Plantar warts are typically not a serious medical condition, but they can be bothersome and may interfere with daily activities such as walking or standing for long periods of time. What is a Plantar Wart? A plantar wart, also known as a verruca, is a benign skin growth that occurs on the soles of the feet. Plantar warts may appear as small, rough bumps or as larger, cauliflower-like growths. They can be difficult to treat and may require multiple treatments to fully resolve. It is important to seek medical attention if you suspect you have a plantar wart, as it can easily spread to other areas of the foot or to other people.
Causes of Plantar Warts
Plantar warts are caused by the human papillomavirus (HPV), which enters the skin through small cuts or breaks in the surface of the skin on the soles of the feet or toes. HPV is a highly contagious virus that can be contracted from direct contact with an infected person or surface. Certain factors can increase the risk of developing plantar warts, including having a weakened immune system, being a child or teenager, and walking barefoot in public places. Individuals with a history of plantar warts or other types of warts are also at an increased risk of developing plantar warts. The virus that causes plantar warts thrives in warm, moist environments, which is why they often occur on the soles of the feet and on toes where conditions are optimal for the virus to thrive. Our podiatrists in Nashville, Tennessee are experts at treating this condition.
Symptoms & Signs of a Plantar Wart
Plantar warts can cause a variety of symptoms, including pain or tenderness when standing or walking, especially on the affected area. The wart may also feel like a small pebble in the shoe. In some cases, the skin around the wart may be thickened, making it difficult to see the wart itself. Plantar warts can also be itchy, and may even bleed or become infected if scratched or picked at. If left untreated, plantar warts can spread to other areas of the foot or to other people.
These warts can be often times be identified by their appearance and location. They typically appear as small, rough bumps on the soles of the feet, with tiny black dots in the center. These black dots are actually small blood vessels that have grown into the wart. The warts may be surrounded by thickened skin or calluses, and can be painful when pressure is applied. Plantar warts often occur in clusters and may merge together to form larger growths. To confirm the diagnosis, a healthcare professional may perform a visual examination or recommend a biopsy to rule out other conditions. It is important to seek medical attention if you suspect you have a plantar wart, as other conditions such as corns or calluses can have similar symptoms and may require different treatment.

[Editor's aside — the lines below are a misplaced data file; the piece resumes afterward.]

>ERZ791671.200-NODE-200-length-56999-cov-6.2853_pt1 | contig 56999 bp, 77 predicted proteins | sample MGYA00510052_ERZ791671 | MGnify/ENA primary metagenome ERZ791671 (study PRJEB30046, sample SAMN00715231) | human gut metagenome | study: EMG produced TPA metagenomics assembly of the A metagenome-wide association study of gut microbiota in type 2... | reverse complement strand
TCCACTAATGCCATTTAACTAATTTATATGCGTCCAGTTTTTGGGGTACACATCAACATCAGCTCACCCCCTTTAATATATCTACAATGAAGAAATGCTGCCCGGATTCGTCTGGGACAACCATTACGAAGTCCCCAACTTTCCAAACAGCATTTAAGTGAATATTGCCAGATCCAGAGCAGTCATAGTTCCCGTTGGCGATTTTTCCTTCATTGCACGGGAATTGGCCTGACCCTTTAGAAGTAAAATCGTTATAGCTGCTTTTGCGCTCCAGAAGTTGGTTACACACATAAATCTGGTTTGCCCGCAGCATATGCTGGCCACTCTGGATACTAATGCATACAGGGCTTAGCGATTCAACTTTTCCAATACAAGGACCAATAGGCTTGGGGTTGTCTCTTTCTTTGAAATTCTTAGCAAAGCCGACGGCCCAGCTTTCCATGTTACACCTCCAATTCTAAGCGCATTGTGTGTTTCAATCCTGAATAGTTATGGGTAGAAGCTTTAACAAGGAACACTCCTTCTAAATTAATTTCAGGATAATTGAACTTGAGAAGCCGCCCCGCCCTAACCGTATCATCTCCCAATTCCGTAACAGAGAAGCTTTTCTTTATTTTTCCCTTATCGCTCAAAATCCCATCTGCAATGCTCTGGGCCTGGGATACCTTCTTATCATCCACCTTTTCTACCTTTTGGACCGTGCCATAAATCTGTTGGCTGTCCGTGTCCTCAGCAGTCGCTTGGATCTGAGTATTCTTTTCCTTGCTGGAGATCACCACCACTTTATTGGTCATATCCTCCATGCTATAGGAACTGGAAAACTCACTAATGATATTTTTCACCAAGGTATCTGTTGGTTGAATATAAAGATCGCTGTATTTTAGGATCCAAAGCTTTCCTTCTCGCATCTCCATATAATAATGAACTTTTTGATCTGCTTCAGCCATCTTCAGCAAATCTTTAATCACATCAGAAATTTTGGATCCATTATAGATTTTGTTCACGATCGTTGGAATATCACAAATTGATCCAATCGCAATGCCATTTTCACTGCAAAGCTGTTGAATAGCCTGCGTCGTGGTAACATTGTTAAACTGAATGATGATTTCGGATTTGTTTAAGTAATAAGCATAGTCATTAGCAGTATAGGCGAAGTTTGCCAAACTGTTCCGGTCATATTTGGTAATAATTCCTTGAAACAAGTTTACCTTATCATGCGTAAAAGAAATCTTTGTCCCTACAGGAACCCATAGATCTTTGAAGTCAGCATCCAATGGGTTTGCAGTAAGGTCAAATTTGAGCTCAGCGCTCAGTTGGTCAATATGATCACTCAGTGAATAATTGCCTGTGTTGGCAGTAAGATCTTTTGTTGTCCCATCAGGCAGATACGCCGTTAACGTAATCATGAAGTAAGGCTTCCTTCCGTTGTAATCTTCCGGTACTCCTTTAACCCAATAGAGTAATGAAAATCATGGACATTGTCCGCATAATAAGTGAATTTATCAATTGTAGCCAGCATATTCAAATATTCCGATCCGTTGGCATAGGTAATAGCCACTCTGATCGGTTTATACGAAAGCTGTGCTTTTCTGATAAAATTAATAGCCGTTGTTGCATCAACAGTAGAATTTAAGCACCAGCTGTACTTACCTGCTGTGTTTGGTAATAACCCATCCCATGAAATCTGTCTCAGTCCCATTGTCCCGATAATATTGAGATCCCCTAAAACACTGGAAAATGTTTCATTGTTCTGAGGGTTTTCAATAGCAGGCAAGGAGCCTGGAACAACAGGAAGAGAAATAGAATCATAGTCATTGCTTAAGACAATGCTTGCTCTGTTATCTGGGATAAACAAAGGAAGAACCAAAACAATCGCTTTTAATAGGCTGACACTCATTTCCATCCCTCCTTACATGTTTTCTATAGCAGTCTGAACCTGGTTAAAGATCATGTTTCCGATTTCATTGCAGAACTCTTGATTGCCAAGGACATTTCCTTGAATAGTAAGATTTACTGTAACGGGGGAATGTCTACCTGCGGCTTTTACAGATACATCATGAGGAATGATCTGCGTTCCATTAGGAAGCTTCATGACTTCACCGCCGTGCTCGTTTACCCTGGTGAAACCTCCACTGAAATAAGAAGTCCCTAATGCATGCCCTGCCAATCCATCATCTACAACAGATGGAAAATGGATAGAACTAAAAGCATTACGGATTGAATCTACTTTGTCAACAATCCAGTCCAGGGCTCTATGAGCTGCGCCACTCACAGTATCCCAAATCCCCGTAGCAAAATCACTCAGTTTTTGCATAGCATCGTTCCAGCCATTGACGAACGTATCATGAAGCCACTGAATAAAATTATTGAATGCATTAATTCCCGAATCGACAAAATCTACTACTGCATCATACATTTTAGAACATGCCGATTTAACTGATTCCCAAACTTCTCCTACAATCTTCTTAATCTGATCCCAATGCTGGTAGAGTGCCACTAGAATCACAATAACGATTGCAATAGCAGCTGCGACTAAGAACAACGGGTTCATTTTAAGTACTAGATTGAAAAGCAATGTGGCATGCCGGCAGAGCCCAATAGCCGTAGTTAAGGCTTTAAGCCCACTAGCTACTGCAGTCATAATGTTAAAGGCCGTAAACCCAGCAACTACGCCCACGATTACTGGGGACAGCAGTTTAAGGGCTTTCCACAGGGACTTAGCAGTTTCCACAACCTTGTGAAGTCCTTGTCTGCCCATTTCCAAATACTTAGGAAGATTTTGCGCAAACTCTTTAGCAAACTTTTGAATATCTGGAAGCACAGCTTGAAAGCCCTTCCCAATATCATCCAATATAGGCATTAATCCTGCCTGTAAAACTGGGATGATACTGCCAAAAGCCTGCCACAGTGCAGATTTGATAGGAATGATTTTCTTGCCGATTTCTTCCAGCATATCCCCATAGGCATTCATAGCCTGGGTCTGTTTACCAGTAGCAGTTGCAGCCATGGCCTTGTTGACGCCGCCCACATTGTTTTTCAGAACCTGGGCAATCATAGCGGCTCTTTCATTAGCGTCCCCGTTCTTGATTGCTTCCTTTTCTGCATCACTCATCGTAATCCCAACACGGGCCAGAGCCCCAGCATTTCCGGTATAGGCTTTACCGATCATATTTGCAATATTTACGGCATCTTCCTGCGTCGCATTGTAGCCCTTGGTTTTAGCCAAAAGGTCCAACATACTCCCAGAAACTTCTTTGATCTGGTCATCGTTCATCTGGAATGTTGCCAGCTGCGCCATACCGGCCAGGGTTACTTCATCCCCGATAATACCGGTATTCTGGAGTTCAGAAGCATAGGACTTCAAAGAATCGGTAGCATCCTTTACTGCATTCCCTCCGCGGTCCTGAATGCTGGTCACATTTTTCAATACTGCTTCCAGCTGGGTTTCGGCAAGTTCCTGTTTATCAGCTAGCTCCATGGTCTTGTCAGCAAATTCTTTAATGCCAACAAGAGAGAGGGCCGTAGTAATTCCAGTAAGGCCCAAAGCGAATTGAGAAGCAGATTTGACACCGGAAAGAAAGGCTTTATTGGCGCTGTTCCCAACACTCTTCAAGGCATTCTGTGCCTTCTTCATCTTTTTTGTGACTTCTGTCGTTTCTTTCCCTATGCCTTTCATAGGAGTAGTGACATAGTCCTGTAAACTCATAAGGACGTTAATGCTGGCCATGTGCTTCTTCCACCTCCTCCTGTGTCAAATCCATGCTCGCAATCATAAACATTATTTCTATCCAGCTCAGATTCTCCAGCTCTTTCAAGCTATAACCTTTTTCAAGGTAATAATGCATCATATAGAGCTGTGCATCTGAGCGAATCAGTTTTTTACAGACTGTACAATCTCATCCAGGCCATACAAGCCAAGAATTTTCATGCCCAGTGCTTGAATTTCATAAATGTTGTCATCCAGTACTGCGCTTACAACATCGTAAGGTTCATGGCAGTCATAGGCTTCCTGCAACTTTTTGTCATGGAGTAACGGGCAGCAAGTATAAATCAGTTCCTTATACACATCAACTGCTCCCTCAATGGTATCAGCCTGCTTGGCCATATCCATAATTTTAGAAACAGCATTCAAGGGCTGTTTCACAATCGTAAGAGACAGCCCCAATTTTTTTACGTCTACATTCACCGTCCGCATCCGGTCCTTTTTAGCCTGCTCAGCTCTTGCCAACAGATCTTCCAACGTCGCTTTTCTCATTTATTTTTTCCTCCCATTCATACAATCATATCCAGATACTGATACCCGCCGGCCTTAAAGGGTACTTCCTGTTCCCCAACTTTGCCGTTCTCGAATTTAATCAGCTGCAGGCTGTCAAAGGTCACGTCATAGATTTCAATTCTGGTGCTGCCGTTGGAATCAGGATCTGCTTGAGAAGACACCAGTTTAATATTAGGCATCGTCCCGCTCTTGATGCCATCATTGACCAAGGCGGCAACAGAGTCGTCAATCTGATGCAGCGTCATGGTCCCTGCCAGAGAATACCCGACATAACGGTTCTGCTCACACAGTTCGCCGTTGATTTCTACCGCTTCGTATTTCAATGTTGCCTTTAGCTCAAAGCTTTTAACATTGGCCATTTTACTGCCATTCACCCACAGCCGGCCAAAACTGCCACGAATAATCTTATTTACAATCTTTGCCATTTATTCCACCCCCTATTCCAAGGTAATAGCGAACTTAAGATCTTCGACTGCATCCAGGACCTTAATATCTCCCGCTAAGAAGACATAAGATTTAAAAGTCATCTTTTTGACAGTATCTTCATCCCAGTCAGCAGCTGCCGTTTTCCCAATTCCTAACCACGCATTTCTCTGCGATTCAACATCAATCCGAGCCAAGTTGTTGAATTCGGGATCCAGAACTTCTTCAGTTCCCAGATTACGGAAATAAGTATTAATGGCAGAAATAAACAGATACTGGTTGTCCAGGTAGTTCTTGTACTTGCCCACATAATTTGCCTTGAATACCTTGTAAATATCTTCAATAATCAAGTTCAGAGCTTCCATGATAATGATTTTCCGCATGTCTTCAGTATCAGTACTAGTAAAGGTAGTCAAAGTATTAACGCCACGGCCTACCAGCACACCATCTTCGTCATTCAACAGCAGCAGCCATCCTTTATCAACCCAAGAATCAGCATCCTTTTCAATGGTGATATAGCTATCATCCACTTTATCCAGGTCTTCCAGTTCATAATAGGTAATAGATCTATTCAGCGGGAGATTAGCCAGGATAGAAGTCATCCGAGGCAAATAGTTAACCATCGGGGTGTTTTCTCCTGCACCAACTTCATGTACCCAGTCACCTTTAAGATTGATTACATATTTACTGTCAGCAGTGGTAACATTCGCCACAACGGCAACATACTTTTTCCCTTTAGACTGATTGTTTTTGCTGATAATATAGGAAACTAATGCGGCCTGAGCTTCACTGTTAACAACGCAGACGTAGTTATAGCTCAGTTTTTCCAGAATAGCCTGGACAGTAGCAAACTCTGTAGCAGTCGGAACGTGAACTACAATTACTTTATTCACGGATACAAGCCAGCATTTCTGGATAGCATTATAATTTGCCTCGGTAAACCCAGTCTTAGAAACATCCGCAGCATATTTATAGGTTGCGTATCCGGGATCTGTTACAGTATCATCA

Types of Treatment Plans for Plantar Warts
- Over-the-counter treatments for plantar warts typically include topical medications containing salicylic acid or cryotherapy products that freeze the wart. Salicylic acid works by breaking down the skin cells that make up the wart, gradually causing it to peel away from the skin. Cryotherapy products use a cold spray to freeze the wart, causing it to blister and eventually fall off. These treatments can be effective, but they can take several weeks to months to completely remove the wart. It is important to follow the instructions carefully and to continue treatment until the wart is completely gone, as stopping treatment too soon can allow the wart to grow back. If over-the-counter treatments are not effective, a healthcare professional may recommend other treatment options.